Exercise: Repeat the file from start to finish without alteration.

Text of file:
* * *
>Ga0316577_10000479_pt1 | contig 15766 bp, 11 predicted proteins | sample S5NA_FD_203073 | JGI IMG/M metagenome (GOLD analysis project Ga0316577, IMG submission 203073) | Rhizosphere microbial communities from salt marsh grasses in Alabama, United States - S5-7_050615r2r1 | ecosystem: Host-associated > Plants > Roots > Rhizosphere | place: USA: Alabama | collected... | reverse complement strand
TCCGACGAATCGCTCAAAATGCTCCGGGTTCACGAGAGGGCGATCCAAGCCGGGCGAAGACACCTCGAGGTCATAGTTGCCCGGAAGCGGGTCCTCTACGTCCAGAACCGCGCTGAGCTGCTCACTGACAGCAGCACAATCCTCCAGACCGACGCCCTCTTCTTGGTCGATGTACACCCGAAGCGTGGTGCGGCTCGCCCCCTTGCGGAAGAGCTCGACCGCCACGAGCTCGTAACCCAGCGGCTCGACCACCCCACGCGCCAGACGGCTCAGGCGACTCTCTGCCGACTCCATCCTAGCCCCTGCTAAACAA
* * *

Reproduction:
>Ga0316577_10000479_pt1 | contig 15766 bp, 11 predicted proteins | sample S5NA_FD_203073 | JGI IMG/M metagenome (GOLD analysis project Ga0316577, IMG submission 203073) | Rhizosphere microbial communities from salt marsh grasses in Alabama, United States - S5-7_050615r2r1 | ecosystem: Host-associated > Plants > Roots > Rhizosphere | place: USA: Alabama | collected... | reverse complement strand
TCCGACGAATCGCTCAAAATGCTCCGGGTTCACGAGAGGGCGATCCAAGCCGGGCGAAGACACCTCGAGGTCATAGTTGCCCGGAAGCGGGTCCTCTACGTCCAGAACCGCGCTGAGCTGCTCACTGACAGCAGCACAATCCTCCAGACCGACGCCCTCTTCTTGGTCGATGTACACCCGAAGCGTGGTGCGGCTCGCCCCCTTGCGGAAGAGCTCGACCGCCACGAGCTCGTAACCCAGCGGCTCGACCACCCCACGCGCCAGACGGCTCAGGCGACTCTCTGCCGACTCCATCCTAGCCCCTGCTAAACAA